Short History of the Carson Valley Trails Association

February 2019

Early Years

1994 – With access to local public lands diminishing because of changing landowners and new housing developments, a group of local citizens forms the Carson Valley Access Community (CVAC) to maintain existing or establish new public access to adjacent public lands.

1995-2000 – In a cooperative effort with stakeholders including the U.S. Forest Service (USFS), Bureau of Land Management (BLM), Douglas County and private landowners, CVAC begins planning for access and trail opportunities in and around the Carson Valley for hiking, biking and equestrian use.

1996 – CVAC files articles of incorporation and becomes a non-profit organization.

2000 – CVAC changes its name to the Carson Valley Trails Association (CVTA).

2002-2003 – CVTA and other stakeholders work with Douglas County to create the Douglas County Comprehensive Trails Plan. This plan is part of the County’s Master Plan and provides a general framework for trails planning within the County.


Fay-Luther/Jobs Peak Ranch Trail System

1995-2000 – CVAC works to provide public access in the Fay-Luther Trailhead area.

2000 – An environmental assessment jointly prepared between the USFS and BLM is signed for the Fay-Luther Trailhead for non-motorized recreation access. CVAC partners with The American Land Conservancy to purchase 2.35 acres of private property between Foothill Road and the BLM in Alpine County from a willing seller to develop the Fay-Luther Trailhead. The trailhead is then deeded over to the U.S. Forest Service.

2005 – Public use of the Fay-Luther Trailhead continues to grow steadily. CVTA forms a trail clean-up volunteer crew to help clean up dog waste several times per week. CVTA provides dog bags and waste buckets for the public to use and continues today.

2006 – The BLM completes an Environmental Assessment for the Fay-Luther Trail System. The Jobs Peak Ranch Trailhead is built, and CVTA constructs the Jobs Peak Ranch Trail on a Douglas County easement on Jobs Peak Ranch property. This is the first constructed and formally recognized trail in Carson Valley.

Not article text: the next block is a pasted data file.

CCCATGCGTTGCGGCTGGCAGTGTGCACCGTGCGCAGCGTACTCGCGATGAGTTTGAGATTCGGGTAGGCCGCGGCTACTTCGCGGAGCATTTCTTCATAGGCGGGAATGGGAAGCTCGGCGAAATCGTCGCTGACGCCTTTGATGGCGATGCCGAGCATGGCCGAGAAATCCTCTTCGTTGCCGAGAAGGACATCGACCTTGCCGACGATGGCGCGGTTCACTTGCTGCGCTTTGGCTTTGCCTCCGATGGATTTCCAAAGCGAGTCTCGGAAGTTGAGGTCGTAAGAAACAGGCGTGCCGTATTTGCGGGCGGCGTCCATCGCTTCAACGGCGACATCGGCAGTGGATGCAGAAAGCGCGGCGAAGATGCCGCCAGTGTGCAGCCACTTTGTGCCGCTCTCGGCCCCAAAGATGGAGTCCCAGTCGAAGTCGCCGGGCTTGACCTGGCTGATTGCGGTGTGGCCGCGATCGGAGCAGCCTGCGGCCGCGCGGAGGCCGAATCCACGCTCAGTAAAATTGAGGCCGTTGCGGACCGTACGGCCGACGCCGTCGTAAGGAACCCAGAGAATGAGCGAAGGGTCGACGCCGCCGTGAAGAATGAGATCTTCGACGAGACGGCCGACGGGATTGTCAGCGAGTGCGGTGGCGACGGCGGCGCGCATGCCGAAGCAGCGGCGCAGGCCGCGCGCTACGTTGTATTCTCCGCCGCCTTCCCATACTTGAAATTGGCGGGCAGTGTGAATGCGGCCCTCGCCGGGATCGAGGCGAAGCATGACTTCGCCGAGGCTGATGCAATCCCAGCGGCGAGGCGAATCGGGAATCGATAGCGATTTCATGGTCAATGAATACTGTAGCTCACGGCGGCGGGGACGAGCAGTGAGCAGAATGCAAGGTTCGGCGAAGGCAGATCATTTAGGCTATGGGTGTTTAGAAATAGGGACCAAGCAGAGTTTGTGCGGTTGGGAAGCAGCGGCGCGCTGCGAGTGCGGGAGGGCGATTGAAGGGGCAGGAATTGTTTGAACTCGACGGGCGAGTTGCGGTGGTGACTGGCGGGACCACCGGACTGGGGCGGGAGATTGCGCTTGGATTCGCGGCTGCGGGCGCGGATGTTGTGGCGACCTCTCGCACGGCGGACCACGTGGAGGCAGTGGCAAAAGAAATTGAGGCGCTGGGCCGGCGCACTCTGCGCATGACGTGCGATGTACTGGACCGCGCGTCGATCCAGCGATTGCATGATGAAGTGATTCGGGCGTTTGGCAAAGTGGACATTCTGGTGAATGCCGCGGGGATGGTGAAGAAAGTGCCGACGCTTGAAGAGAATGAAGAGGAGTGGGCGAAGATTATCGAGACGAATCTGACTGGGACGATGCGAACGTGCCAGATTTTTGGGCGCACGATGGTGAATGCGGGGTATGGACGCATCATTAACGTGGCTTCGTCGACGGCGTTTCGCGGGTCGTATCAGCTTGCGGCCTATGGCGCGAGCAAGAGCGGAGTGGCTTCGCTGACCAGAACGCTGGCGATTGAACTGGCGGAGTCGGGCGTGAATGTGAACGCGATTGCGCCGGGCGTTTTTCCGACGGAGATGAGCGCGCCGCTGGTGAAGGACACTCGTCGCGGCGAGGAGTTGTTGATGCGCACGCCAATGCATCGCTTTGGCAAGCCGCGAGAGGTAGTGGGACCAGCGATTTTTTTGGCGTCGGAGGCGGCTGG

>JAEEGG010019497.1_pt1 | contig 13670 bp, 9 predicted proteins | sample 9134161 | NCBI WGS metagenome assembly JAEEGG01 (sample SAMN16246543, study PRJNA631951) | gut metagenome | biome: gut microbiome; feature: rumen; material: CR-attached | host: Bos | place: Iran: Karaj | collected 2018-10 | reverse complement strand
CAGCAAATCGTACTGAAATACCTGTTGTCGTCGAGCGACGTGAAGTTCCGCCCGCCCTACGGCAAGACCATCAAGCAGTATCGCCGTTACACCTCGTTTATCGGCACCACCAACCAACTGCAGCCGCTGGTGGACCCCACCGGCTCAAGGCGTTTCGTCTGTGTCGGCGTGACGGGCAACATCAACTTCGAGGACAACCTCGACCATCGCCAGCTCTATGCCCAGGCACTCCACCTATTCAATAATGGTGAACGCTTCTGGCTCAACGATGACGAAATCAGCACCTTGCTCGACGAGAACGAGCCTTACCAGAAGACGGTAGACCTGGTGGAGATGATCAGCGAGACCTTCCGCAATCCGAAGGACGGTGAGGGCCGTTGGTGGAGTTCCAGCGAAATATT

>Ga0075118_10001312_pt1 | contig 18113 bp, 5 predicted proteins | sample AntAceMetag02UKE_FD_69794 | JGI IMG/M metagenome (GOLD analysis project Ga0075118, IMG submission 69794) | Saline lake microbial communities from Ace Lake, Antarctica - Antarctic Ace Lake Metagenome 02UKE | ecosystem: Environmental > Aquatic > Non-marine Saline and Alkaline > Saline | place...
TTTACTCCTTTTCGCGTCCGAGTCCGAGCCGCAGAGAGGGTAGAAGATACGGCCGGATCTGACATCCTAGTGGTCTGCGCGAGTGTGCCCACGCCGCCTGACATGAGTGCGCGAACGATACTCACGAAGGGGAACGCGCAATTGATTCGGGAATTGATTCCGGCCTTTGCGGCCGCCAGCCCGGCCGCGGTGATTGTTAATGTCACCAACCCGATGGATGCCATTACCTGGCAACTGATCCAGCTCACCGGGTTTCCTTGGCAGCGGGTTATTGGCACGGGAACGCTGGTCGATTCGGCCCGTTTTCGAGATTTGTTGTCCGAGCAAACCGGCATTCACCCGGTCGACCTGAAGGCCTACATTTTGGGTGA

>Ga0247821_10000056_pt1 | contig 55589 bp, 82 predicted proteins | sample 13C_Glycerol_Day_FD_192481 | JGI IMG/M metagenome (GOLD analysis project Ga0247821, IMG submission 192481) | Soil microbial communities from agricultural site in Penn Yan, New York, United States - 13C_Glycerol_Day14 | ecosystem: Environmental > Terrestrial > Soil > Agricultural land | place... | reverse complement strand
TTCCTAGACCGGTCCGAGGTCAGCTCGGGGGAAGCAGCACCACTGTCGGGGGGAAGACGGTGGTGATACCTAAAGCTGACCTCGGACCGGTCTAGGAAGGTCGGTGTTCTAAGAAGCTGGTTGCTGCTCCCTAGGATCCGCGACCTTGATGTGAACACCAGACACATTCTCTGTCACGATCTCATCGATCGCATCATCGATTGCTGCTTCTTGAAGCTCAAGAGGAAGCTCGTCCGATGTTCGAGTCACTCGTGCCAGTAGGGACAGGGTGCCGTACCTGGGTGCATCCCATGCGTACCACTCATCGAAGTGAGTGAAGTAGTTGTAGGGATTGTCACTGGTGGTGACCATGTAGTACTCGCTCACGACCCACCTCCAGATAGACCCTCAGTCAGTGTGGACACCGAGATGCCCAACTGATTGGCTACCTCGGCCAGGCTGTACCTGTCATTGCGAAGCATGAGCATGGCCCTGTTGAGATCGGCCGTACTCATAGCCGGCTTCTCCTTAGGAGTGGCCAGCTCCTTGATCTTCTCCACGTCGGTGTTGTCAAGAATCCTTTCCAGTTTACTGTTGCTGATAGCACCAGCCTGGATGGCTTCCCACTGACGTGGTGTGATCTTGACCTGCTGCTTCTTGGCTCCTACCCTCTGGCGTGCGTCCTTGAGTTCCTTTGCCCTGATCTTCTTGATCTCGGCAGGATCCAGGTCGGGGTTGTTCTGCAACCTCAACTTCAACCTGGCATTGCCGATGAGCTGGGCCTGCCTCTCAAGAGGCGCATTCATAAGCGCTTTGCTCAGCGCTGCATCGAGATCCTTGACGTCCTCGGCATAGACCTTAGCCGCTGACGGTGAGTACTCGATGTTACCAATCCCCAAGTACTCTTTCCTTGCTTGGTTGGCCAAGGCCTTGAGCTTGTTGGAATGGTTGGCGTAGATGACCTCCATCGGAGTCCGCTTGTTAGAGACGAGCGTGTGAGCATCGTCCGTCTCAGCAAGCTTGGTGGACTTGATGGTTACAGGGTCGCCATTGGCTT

2007 – CVTA constructs and opens the Interpretive Loop and Bitter Cherry Trail.

2008 – CVTA connects the Jobs Ranch Trail to the Fay-Luther Trailhead. This entire trail between the two trailheads is renamed the Fay-Luther/Jobs Peak Ranch Trail.

2008 – CVTA constructs and opens the Grand View Loop, Valley View Loop and Jeffrey Pine Trail.

2009 – CVTA installs trail signs and trail maps throughout the Fay-Luther/Jobs Peak Ranch Trail System. This 9-mile trail system becomes the first formally recognized trail system within the Carson Valley.

2010 – CVTA installs interpretive signs along the Interpretive Loop of the trail system, providing a learning opportunity about the areas unique human and natural history.

2016 – The BLM approves an environmental assessment for CVTA to realign a section of trail on the Grand View, Interpretive and Lonesome Trails. These realignments are then built and opened.


Bently Heritage Trail

2009-2010 – The 4-mile Bently-Kirman Tract Trail is constructed on a conservation easement and opens in 2010 as a cooperative project with The Nature Conservancy and the private landowner Bently Ranch. This becomes the second formally recognized trail system within Carson Valley.

2014-2019 – Boardwalks are constructed over wet/muddy trail sections in partnership with multiple Eagle Scout projects.

2016 – Bently Ranch renames the trail to the Bently Heritage Trail. An additional one mile of trail is constructed to complete the middle loop option near the Carson River.  The dirt access road is graveled to improve vehicle access, and trailhead directional signs are installed along Heybourne Road and Stephanie Lane.

2019 – Trail maps are installed at various trail junctions.


Genoa Trail System

2008 – CVTA proposes the 19-mile Genoa Trail System.

2011 – Approximately 16 of the 19 proposed miles are approved for construction through a USFS Environmental Assessment. The Eagle Ridge Trailhead and most of the trail system is built during 2011.

2012 – The trail system is completed and opens in May. This becomes the third formally recognized trail system within Carson Valley.

2013-2017 – CVTA completes most trail finishing projects including construction of wooden and rock causeways, retaining walls, a bridge, rock crossings, safety railings, and realignment improvements.


Clear Creek Trail

2008 – CVTA proposes the 20-mile Clear Creek Trail connecting the Tahoe Rim Trail with Highway 395, and the associated Clear Creek Connector and Jacks Valley Loop.

2011 – Approximately 10 of the 20 miles are approved for construction by the USFS.

2013-2014 – The Clear Creek Trail and Clear Creek Connector is constructed and opens in April. This becomes the fourth formally recognized trail system within Carson Valley.

2015 – CVTA proposes an alternate route to the Tahoe Rim Trail to complete the upper third of the trail system.

2018 – The upper 6.5 miles of the Clear Creek Trail is approved in 2017 by the USFS. This portion of the trail is built in 2018 and opened in August.


Pinyon Trail

2008 – CVTA proposes the 5-mile Pinyon Trail on the east side of Carson Valley.

2013 – The BLM approves construction of the trail.

2014-2015 – The Pinyon Trail and Pinyon Trailhead are built, and the trail opens March, 2015. This becomes the fifth formally recognized trail system within Carson Valley.

Download our CVTA factsheet (.pdf)
Download CVTA Trail Overview